First things first, we don’t know what type of camel this is as we can’t see it’s hump or humps! As a refresher, camels with one hump are called Dromedary and are found in Africa and Arabia and camels with two humps are Bactrian and from central Asia.
The camel is akin to the horse in a number of ways. They opened up trade routes including the silk route and the incense route and allowed humans to make long journeys which wouldn’t have been possible otherwise. They were also used by people exploring Australia. Camels were shipped in and used like horses to get around and also played a key role in the development of infrastructure. As with horses, we have domesticated the camel but wild camels are still out there although you’re unlikely to see one as they’re quite shy.
This strong relationship with journeys and travel means that the camel is associated with pilgrimage. This is quite an unusual concept for us in 2017, how many of us take or feel the need to take a pilgrimage? Surely we can just hop on a plane and get where we want to be without the long trek to get there? But this overlooks a key part of a pilgrimage, the travel is part of the pilgrimage, not just the destination. And human life is much the same. The only clear end point is death (and/or whatever comes after) and so we need to enjoy the journey.
And the only way we will complete the pilgrimage through life and enjoy the journey is by pacing ourselves and being resourceful, stocking up with reserves where we can – this probably isn’t going to be vast amounts of water like the camel but memories, joyful experiences, beautiful moments. How can you use these in a time of drought? Perhaps looking through photo albums can make tough times a little easier or rifling through a memory box…
In some ways they are also like the bison. The humans who’ve worked alongside them for over 3000 years have made best use of their resources and treated them with the respect they deserve. In terms of the abundances they provide, they drank camel milk, used their skin for clothes etc, ate their meat, used them for shelter (they would dig a hole next to a camel so the camel protected them from sandstorms etc) and their dung was used for fuel.
Whilst this “ship of the desert” can run up to 50 miles per hour, it is built for the long distance approach. Unlike most of us, it can stay calm in the face of intense heat. They can survive deserts exceptionally well and are incredibly well adapted to their habitat. Obviously there is the hump which is full of fat, they can close their nostrils and have thick eyelashes and hairy ears to keep out the sand. Indeed they are so well adapted that they been around unchanged for a very long time.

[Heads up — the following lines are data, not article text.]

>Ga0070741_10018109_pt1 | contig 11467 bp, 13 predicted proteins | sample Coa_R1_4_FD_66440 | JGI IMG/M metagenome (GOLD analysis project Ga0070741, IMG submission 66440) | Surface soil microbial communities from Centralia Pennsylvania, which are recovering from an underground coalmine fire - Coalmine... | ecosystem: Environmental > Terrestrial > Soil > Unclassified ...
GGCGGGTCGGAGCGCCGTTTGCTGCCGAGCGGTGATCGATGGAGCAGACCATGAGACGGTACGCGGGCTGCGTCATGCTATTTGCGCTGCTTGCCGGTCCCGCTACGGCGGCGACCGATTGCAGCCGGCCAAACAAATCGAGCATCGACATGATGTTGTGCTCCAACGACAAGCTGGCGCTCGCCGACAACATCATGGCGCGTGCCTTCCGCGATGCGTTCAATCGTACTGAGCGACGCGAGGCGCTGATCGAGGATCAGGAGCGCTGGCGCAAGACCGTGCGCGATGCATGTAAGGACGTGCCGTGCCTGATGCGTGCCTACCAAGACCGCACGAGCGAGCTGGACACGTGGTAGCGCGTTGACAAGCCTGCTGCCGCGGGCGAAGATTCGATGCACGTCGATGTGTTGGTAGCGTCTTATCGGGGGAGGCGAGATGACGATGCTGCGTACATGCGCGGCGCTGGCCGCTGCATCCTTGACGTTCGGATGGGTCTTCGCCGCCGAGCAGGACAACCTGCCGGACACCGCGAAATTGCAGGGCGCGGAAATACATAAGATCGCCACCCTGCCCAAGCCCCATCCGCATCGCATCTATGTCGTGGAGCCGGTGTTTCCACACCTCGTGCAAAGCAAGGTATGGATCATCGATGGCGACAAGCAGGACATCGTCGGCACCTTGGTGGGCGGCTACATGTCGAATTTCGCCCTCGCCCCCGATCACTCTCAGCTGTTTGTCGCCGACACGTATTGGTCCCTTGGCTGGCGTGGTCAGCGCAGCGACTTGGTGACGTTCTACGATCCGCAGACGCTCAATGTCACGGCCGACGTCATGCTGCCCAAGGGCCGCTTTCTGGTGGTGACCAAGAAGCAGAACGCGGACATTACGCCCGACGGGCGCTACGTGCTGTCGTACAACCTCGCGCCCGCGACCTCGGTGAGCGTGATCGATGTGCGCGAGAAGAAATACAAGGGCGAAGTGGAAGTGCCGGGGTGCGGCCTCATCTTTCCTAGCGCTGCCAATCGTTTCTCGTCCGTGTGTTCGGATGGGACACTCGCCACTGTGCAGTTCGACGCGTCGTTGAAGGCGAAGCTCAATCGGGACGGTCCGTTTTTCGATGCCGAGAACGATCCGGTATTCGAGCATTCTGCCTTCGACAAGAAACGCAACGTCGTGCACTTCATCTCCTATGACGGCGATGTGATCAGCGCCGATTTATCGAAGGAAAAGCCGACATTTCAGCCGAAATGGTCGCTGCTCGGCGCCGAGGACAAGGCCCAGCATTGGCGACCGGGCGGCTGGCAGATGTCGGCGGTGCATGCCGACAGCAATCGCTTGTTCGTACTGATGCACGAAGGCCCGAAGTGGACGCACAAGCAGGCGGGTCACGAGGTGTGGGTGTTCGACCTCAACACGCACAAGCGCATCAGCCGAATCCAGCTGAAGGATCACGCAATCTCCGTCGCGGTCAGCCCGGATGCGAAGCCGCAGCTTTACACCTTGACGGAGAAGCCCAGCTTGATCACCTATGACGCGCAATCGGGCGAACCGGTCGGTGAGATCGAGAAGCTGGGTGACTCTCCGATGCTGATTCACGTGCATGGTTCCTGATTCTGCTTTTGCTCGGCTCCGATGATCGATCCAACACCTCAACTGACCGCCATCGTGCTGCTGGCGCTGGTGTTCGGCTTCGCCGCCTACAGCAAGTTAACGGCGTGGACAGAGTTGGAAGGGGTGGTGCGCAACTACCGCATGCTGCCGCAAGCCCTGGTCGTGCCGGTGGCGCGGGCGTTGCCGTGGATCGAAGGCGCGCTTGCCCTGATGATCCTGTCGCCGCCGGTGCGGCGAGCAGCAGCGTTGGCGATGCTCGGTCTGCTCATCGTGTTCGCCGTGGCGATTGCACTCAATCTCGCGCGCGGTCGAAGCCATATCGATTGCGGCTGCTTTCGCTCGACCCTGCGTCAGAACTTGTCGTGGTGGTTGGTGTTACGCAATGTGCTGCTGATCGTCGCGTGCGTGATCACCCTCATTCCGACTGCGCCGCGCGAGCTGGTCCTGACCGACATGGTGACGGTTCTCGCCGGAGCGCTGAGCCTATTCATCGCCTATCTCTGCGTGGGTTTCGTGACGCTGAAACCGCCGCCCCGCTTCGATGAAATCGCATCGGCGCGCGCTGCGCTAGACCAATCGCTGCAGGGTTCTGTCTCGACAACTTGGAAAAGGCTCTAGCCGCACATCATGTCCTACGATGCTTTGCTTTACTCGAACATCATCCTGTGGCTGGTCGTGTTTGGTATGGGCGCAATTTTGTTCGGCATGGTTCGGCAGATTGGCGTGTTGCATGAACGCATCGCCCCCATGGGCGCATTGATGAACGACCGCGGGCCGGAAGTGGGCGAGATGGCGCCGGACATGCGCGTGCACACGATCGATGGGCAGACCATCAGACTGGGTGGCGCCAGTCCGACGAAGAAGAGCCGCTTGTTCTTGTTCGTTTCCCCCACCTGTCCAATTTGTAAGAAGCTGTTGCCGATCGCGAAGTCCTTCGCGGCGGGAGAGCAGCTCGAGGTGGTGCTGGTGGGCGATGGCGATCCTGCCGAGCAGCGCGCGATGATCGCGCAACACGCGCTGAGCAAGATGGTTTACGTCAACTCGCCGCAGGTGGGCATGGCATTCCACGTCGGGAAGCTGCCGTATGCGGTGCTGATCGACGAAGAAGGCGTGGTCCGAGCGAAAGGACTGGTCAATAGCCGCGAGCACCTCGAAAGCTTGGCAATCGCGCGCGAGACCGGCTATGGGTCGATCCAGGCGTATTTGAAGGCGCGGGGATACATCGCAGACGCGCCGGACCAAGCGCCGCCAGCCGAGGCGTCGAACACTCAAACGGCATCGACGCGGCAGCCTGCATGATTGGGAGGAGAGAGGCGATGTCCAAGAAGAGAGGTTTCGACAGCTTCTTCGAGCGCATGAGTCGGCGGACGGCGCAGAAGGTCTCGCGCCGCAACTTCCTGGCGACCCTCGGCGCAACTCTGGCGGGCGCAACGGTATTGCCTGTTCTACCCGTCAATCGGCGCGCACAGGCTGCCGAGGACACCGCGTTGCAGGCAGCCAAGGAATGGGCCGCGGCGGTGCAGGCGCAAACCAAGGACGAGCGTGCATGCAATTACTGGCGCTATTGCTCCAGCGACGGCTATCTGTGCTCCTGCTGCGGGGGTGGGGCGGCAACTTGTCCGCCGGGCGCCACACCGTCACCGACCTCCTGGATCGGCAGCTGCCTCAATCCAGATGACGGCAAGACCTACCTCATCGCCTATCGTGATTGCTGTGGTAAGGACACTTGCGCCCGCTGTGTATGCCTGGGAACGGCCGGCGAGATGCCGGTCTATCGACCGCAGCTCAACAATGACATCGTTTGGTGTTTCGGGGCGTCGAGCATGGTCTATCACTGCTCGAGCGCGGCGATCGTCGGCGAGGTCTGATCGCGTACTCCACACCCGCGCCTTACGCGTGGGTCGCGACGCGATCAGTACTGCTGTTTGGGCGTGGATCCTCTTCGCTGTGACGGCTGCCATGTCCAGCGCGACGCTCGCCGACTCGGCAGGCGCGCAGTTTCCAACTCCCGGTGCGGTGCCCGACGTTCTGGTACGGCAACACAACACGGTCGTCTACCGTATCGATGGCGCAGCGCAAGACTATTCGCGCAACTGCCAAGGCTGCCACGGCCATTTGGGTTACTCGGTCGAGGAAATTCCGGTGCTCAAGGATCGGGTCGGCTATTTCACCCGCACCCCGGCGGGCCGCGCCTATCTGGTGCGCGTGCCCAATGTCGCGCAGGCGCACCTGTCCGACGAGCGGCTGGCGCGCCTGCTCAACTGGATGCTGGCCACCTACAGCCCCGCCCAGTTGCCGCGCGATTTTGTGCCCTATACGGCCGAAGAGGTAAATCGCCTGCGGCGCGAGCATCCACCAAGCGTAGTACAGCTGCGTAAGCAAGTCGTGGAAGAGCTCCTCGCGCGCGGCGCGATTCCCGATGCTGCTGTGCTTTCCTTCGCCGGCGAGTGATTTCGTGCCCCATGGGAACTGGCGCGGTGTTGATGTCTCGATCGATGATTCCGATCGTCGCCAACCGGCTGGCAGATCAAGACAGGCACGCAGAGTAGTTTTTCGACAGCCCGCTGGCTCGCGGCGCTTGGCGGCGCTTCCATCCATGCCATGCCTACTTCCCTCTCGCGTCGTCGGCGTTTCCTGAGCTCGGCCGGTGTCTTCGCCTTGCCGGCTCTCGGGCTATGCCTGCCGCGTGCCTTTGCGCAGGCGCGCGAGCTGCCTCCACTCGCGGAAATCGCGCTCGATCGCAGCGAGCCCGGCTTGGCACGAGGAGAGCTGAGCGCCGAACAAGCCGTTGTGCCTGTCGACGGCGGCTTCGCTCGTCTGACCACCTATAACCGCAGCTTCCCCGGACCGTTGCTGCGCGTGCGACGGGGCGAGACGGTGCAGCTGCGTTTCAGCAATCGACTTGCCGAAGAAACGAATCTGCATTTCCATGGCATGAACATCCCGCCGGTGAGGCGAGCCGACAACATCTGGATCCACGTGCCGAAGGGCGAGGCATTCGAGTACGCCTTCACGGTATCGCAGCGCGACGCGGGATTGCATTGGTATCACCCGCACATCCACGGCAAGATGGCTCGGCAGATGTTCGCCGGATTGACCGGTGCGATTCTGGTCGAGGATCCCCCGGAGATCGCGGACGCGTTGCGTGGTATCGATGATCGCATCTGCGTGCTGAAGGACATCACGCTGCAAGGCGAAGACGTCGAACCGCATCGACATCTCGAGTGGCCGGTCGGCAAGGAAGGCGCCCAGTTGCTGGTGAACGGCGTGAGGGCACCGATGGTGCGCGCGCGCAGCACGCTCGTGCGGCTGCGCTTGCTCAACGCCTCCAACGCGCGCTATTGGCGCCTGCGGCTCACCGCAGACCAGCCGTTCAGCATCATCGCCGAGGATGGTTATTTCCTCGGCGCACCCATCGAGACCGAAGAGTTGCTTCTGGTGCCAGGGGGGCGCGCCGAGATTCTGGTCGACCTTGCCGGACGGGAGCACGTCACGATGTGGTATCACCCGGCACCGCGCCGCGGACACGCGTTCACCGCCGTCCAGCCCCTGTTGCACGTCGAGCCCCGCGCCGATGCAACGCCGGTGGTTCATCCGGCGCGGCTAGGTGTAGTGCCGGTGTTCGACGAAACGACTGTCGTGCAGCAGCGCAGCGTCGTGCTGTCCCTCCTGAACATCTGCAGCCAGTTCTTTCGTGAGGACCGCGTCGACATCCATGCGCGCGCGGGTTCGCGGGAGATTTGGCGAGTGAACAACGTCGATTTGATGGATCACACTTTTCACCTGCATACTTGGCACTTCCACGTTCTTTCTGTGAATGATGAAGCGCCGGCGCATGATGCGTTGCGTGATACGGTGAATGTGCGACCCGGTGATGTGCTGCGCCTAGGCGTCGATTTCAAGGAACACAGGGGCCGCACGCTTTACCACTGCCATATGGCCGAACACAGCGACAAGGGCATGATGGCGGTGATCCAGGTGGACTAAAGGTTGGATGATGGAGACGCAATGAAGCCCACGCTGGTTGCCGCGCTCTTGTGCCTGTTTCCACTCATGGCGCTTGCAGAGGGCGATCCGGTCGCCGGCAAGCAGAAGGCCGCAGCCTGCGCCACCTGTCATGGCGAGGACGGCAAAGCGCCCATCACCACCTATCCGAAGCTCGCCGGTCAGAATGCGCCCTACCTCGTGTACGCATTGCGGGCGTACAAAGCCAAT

It is often believed that camel stores water in it’s hump but it’s actually fat. Water is stored in it’s blood stream and can go up to seven days before needing to drink. When water is available, they drink so much so fast that it would harm any other creature. And they can extract water from their food and drink water too salty for other animals. They can also lose up to 40% of their body weight before having any issues. This is a creature which really is asking you to be resourceful and use all you have available to you. Look at your resources, both internal and external.
In the fable of Zeus and the camel, the camel saw another animal’s horns and lusted after them. The camel went all the way up to the heavens to beg Zeus to give it horns too. Zeus was angry at the camel’s greediness, so he cropped its ears instead. Leaving it hornless and without it’s original long beautiful ears. Be careful what you ask for, appreciate what you have and don’t compare yourself to others.
Apparently the Qur’an asks followers to reflect on the camel. One website discussing this says…
“I think it’s interesting that of all the animals mentioned in the Quran—dogs, horses, birds, locusts, etc—God picked the camel as the one we should reflect upon. It’s not the most beautiful animal in the world; it’s not the fastest or the strongest; it’s not the most loyal or the most wild. But it’s a little bit of all of those things, and that gives it its character and its worth. God combined all of these traits, and many more, to create an animal perfectly suited to fill its niche in the world, and when we reflect just on that, it can teach us a lot about submitting to God’s will, and accepting our own place in the world with more grace and tolerance.”
To me, as a none religious person, the first thing I think of is the idea of a jack of all trades vs a master of one trade. I am very much a multifaceted person and whilst I have a degree in maths, I don’t feel I have mastered one thing exceptionally well, instead working to get reasonably good at many things. I have too many interests to be boxed in. There was a quote that I saw somewhere earlier, nothing to do with camels, but it essentially said, if you have many competing interests do not feel forced to focus on just one, instead introduce them to each other. This is the space where magical things happen. You get science focused art, you get stories about science.